In my time with the Canon EOS R I found a lot to like. The relatively small camera packs a full-frame sensor into a mirrorless design — Canon’s first. For far less you’re essentially getting a Canon 5D IV in a small body, with all the great features mirrorless shooters expect, in addition to 4K video. Not bad.
But speaking of bad. There is at least one really bad thing I discovered in a week or so of shooting photos and videos with the EOS R. And that would be the now infamous Touch Bar.
On paper it sounds pretty clever. Instead of the usual physical joystick on the back that is used to navigate, and to choose focus points and to perform other basic functions, Team Canon opted for something far more modern. In comes the Touch Bar. Instead of clicking a joystick around, you slide your finger across the bar. You can use it to adjust ISO and shutter speed for instance. You can also tap the left and right sides to perform additional things, and, again, all of this can be customized in the settings menu to the user’s preference.
In my tests for Stark Insider I found the Touch Bar very sensitive. It’s very easy to accidentally hit and throw off your settings. There’s a workaround you can choose to use but it means delaying actions, in essence almost waking the Touch Bar from a quasi-sleep mode. That slows down responsiveness and is not the best feeling in the world when you’re in the moment.
I must say in reading forums and various EOS R reviews that some do love the Touch Bar. Given the flexibility of its design, if you can get comfortable with, in essence swiping across it and tapping it (with no tactile response mind you), then it could be a powerful feature.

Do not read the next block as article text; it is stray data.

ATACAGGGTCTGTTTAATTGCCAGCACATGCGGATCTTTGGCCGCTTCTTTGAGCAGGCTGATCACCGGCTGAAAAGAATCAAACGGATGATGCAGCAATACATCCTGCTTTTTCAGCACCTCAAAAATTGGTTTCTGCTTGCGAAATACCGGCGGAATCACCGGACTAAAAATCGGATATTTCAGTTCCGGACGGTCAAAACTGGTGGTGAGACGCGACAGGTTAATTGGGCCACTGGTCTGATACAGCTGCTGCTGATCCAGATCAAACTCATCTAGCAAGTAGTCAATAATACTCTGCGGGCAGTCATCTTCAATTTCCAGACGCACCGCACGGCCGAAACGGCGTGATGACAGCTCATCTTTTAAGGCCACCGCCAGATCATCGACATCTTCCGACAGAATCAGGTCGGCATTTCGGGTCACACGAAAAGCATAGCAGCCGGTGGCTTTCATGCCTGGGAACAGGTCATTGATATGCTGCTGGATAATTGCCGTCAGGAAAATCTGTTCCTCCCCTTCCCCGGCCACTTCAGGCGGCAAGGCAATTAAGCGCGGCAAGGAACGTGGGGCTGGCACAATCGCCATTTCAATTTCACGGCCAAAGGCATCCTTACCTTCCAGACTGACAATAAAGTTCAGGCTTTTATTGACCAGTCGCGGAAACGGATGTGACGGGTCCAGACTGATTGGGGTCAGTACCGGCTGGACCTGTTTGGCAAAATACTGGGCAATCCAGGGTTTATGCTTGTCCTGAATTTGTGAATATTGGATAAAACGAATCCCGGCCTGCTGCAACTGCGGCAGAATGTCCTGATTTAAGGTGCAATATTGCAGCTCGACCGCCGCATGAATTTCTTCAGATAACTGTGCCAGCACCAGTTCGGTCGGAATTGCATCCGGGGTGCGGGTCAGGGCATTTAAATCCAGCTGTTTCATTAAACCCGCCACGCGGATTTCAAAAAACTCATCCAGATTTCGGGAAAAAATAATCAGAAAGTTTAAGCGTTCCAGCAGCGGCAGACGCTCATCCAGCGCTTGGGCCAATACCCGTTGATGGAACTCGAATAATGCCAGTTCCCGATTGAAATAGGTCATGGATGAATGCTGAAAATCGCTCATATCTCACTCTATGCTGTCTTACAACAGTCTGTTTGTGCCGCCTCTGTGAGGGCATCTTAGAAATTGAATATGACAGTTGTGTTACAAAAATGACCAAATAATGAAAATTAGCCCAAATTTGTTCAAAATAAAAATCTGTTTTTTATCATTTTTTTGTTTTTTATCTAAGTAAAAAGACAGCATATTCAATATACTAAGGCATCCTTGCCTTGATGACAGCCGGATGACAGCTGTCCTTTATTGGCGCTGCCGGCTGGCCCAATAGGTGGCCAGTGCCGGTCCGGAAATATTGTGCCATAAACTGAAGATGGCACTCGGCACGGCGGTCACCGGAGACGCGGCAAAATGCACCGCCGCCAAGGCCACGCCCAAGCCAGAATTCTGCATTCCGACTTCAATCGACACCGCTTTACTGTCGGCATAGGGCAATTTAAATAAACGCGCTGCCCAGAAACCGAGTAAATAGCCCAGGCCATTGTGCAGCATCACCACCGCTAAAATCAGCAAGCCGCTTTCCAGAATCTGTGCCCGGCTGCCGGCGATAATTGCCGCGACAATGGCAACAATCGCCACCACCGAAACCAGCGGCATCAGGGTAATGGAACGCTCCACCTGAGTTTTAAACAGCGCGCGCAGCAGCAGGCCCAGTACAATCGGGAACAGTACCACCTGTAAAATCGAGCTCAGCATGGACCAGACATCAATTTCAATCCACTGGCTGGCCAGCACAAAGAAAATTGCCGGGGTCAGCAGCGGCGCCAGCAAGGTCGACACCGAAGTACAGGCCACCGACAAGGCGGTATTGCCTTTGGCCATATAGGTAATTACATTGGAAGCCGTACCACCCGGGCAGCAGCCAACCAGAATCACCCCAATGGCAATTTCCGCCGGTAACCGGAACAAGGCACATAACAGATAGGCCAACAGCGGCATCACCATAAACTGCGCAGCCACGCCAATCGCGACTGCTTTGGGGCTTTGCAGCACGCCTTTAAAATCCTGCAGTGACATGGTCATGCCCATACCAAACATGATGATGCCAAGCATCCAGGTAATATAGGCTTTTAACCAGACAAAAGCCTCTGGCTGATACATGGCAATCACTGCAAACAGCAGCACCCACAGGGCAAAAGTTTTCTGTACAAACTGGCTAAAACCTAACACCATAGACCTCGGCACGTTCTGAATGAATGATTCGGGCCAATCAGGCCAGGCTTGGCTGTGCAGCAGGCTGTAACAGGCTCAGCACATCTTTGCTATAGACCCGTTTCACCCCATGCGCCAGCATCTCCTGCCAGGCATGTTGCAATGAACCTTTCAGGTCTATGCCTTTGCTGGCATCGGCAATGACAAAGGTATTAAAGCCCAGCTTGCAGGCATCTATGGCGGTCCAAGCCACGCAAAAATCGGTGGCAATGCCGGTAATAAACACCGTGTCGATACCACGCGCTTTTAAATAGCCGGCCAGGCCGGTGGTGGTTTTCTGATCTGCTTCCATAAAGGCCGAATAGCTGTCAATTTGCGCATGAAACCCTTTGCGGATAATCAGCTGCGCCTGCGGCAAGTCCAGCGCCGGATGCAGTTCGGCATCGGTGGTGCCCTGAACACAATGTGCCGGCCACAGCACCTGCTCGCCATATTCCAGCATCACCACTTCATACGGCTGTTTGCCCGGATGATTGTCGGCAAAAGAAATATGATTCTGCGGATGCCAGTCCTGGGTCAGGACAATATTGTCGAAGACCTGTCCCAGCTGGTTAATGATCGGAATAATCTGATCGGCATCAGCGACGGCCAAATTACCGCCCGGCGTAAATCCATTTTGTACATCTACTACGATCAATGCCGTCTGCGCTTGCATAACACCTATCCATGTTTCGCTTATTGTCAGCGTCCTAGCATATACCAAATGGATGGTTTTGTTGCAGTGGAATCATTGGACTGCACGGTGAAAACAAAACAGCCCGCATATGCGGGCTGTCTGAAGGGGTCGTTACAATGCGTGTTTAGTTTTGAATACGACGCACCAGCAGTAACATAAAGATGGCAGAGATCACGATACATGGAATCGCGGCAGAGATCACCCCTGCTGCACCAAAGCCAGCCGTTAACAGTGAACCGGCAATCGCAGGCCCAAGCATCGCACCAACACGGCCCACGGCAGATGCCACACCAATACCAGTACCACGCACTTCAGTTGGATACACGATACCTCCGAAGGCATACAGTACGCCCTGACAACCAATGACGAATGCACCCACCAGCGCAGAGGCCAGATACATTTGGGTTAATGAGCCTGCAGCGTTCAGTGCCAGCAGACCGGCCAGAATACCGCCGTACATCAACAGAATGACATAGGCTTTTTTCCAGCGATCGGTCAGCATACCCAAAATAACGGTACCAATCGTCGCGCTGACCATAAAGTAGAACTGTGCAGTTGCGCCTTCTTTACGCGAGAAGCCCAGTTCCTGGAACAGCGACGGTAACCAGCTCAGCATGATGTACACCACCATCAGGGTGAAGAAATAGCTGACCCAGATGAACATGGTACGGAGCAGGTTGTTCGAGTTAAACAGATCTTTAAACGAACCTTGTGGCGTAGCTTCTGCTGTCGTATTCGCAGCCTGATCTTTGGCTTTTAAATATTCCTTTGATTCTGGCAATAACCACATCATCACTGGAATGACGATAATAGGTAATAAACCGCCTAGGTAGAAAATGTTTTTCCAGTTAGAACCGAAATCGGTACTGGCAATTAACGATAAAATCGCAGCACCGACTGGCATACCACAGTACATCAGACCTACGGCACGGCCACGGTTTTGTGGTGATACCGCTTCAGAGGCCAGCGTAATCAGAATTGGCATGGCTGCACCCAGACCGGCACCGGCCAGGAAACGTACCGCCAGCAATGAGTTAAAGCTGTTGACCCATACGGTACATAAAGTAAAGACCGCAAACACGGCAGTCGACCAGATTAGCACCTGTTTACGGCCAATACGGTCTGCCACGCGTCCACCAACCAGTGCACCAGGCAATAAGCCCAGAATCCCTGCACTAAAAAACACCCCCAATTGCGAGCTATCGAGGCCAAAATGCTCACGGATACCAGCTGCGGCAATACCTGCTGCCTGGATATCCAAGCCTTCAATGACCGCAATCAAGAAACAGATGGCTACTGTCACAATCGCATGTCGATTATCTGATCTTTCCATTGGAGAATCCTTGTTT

I was not one of them. Maybe I just needed more time to get accustomed to it? In theory I can see the potential.
In the end I just turned off the Touch Bar. That small space at the back of the EOS R where my right thumb rested became wasted space, and I longed for an old school joystick, much like the one I’ve come to really appreciate on my current camera of choice, the Panasonic GH5.
All of this to say… according to some reports it would appear Canon is listening to customer feedback. Either that or the idea of no Touch Bar on lower end R models was the plan all along.
We all expect more EOS R models to come down the line. Canon has invested a lot in the new RF mount, and, no doubt, mirrorless is the way forward — be in a few years or even a few decades from now. The Canon EOS R was the first (major) step in what should be a comprehensive R body and lens line-up. Given that Nikon also jumped into mirrorless full-frame at about the same time as Canon, along with the existing mirrorless juggernaut that is Sony, makes for a very exciting marketplace.
With this heated competition in the mirrorless space every little design decision matters. Articulating screen. Display size. Focus points. Grip ergonomics. Battery life. Processor power and shooting speeds. Crop modes and frame rates. All of these decisions, among so many others, result in something more or less appealing to a variety of photographers and videographers.
So it would make sense that Canon would reconsider the Touch Bar in upcoming EOS R models.
I suspect it’s more expensive to manufacture than a standard joystick. So if Canon ever were to go downmarket from the current EOS R (as is widely expected), it could save money in an effort to retain margin at lower price points.
EOS R was a big story in 2018. Along with the upcoming Panasonic S1 camera, we can expect the R series (and Z from Nikon) to keep our attention as Canon attempts to make inroads in the mirrorless camera market segment. Let’s hope, though, it doesn’t roll out more solutions looking for problems as we saw with the controversial Touch Bar.